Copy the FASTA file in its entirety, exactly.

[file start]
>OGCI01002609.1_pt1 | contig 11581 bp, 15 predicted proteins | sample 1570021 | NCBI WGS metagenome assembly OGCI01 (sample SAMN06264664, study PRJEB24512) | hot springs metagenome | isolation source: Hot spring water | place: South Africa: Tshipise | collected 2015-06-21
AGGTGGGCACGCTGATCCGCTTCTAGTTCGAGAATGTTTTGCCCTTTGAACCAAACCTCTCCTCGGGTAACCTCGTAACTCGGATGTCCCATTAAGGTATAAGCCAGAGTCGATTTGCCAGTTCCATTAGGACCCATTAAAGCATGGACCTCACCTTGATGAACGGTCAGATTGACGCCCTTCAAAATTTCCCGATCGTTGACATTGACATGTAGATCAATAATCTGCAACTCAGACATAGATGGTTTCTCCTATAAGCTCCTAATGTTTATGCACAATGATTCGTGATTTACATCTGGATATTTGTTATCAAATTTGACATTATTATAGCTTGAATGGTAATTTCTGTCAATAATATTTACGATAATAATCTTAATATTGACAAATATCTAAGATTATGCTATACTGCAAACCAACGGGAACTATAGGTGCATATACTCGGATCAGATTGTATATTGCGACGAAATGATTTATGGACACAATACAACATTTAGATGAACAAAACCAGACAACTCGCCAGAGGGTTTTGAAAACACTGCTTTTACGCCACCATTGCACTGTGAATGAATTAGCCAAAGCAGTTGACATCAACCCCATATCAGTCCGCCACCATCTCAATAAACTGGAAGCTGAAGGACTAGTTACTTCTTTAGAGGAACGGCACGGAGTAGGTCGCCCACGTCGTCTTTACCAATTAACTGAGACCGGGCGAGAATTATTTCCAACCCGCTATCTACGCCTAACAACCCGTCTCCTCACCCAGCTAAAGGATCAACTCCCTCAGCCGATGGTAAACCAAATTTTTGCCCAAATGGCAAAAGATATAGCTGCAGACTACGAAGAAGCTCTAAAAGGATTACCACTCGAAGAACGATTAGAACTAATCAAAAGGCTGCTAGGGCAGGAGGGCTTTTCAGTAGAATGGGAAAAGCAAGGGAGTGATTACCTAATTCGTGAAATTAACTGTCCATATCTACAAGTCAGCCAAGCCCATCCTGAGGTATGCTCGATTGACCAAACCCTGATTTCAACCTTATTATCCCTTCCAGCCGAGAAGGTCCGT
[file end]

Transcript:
>OGCI01002609.1_pt1 | contig 11581 bp, 15 predicted proteins | sample 1570021 | NCBI WGS metagenome assembly OGCI01 (sample SAMN06264664, study PRJEB24512) | hot springs metagenome | isolation source: Hot spring water | place: South Africa: Tshipise | collected 2015-06-21
AGGTGGGCACGCTGATCCGCTTCTAGTTCGAGAATGTTTTGCCCTTTGAACCAAACCTCTCCTCGGGTAACCTCGTAACTCGGATGTCCCATTAAGGTATAAGCCAGAGTCGATTTGCCAGTTCCATTAGGACCCATTAAAGCATGGACCTCACCTTGATGAACGGTCAGATTGACGCCCTTCAAAATTTCCCGATCGTTGACATTGACATGTAGATCAATAATCTGCAACTCAGACATAGATGGTTTCTCCTATAAGCTCCTAATGTTTATGCACAATGATTCGTGATTTACATCTGGATATTTGTTATCAAATTTGACATTATTATAGCTTGAATGGTAATTTCTGTCAATAATATTTACGATAATAATCTTAATATTGACAAATATCTAAGATTATGCTATACTGCAAACCAACGGGAACTATAGGTGCATATACTCGGATCAGATTGTATATTGCGACGAAATGATTTATGGACACAATACAACATTTAGATGAACAAAACCAGACAACTCGCCAGAGGGTTTTGAAAACACTGCTTTTACGCCACCATTGCACTGTGAATGAATTAGCCAAAGCAGTTGACATCAACCCCATATCAGTCCGCCACCATCTCAATAAACTGGAAGCTGAAGGACTAGTTACTTCTTTAGAGGAACGGCACGGAGTAGGTCGCCCACGTCGTCTTTACCAATTAACTGAGACCGGGCGAGAATTATTTCCAACCCGCTATCTACGCCTAACAACCCGTCTCCTCACCCAGCTAAAGGATCAACTCCCTCAGCCGATGGTAAACCAAATTTTTGCCCAAATGGCAAAAGATATAGCTGCAGACTACGAAGAAGCTCTAAAAGGATTACCACTCGAAGAACGATTAGAACTAATCAAAAGGCTGCTAGGGCAGGAGGGCTTTTCAGTAGAATGGGAAAAGCAAGGGAGTGATTACCTAATTCGTGAAATTAACTGTCCATATCTACAAGTCAGCCAAGCCCATCCTGAGGTATGCTCGATTGACCAAACCCTGATTTCAACCTTATTATCCCTTCCAGCCGAGAAGGTCCGT